MizBubs and I met the lady to your right last December in Las Vegas. She was taken with my gold lame jacket, and we were both impressed by her atomic headgear and pneumatic sense of style. After a few drinks and a reasonably priced buffet, she agreed to stop by and help host our "The Future, the way it used to be" feature.
The year is 1957. A bold visionary by the name of Frank Tinsley reports that, in the not-too-distant future (1965), mail will be delivered via rocket:
IT’S Friday noon. In the home office of a giant New York corporation the final drafts of a secret merger are being signed. If they can be signed by the party of the second part in San Francisco and be back here in the office before the stock market closes—so that “buy” orders can be rushed to dealers throughout the country—a possible Monday financial slump can be averted. The atmosphere is tense. A micro- photo machine has been moved into the president’s office and a trusted operator inserts the sheets, one by one. Two tiny prints of each emerge, one for the files and one for mailing. The latter is sealed in a pencil-thin plastic carrier bearing the written address and the code punch for San Francisco. The carrier is then popped into a pneumatic tube that takes it to a central post office where it emerges into a sorting machine. Automatically identifying the punch mark, this device drops it into the San Francisco container. At scheduled intervals, an attendant seals these containers and inserts them in a large pneumatic tube to the rooftop heliport. Here our letter is picked up by a fast convertaplane that flies hourly between the city and the rocket base.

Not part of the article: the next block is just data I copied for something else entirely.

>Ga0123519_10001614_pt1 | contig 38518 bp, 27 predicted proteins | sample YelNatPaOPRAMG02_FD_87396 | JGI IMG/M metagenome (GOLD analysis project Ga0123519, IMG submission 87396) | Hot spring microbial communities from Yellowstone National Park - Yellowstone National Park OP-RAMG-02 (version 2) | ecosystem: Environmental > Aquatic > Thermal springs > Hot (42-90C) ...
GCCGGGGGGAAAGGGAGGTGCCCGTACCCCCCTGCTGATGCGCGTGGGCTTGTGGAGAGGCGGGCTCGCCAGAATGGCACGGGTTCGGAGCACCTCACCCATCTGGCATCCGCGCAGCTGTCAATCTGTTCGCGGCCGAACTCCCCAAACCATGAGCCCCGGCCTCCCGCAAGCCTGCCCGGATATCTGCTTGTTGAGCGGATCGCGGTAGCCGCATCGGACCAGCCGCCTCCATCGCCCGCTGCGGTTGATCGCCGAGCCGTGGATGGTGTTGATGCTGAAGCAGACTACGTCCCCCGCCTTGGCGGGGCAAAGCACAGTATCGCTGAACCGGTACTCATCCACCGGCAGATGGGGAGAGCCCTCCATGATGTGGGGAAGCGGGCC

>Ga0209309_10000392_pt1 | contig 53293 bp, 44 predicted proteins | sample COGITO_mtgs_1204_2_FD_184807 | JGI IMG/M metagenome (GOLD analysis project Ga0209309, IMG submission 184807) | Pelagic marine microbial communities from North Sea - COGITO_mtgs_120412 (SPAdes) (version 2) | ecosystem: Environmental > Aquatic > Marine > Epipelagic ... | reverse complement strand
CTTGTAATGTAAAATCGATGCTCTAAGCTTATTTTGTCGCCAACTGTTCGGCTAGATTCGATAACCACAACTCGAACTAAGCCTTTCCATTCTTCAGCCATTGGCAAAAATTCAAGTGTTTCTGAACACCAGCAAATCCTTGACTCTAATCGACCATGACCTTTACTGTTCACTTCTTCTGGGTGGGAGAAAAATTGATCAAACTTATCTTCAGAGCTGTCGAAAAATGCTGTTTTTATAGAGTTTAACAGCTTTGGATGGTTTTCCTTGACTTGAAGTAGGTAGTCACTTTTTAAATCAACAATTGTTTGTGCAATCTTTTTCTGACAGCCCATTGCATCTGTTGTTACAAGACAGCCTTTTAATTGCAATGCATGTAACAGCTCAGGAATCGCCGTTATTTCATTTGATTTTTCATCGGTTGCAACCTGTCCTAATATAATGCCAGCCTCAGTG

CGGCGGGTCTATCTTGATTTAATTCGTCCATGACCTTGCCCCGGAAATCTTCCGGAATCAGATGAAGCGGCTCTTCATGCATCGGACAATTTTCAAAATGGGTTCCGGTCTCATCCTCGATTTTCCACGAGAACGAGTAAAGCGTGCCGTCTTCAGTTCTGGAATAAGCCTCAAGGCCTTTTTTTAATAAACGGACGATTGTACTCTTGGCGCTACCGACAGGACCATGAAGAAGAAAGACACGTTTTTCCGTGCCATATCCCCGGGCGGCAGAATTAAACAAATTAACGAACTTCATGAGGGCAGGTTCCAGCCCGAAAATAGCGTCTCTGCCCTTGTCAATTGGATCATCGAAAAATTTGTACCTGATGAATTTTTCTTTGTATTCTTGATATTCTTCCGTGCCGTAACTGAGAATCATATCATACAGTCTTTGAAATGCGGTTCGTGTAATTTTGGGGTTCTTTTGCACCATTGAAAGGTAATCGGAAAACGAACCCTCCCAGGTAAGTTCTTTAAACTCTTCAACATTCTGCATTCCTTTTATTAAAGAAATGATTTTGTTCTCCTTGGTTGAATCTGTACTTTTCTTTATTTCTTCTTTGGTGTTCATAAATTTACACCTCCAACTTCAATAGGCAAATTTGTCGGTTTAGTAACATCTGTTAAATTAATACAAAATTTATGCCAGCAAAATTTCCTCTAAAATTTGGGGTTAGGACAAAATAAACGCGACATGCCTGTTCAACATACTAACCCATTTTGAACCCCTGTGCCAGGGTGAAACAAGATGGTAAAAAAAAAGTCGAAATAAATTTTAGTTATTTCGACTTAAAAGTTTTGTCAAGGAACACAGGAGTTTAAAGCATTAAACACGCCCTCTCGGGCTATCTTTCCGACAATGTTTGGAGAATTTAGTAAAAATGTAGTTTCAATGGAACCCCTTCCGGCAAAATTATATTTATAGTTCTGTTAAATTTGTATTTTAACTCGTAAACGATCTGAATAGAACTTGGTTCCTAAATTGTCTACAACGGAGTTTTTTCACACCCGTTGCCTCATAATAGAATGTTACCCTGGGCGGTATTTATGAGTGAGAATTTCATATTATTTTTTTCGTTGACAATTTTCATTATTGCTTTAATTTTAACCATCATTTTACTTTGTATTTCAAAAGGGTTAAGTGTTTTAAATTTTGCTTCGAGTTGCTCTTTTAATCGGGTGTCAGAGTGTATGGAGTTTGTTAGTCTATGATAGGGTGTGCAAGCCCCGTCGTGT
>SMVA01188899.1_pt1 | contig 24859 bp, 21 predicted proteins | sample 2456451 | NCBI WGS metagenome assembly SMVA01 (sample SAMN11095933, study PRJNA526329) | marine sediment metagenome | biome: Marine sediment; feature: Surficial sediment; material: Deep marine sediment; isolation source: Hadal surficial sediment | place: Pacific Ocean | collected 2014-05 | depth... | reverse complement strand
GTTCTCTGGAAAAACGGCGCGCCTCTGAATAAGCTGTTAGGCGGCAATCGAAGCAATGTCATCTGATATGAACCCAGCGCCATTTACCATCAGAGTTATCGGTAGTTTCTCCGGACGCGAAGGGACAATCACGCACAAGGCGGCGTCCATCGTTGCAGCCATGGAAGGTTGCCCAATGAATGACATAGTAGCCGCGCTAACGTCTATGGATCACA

Arriving at the base, our pilot hovers over the Frisco-bound rocket. Mail containers are lowered to a loading crew perched high on the missile’s open cargo doors. Parcel post packages follow swiftly and the doors are swung upward and locked. The “service stand” retracts its telescoping tower, folds it neatly on its bed and pulls away from the missile pit.
You can see the rest of this nifty article at one of my favorite places, Modern Mechanix. Honestly, I am envious of all the cool stuff they've got over there.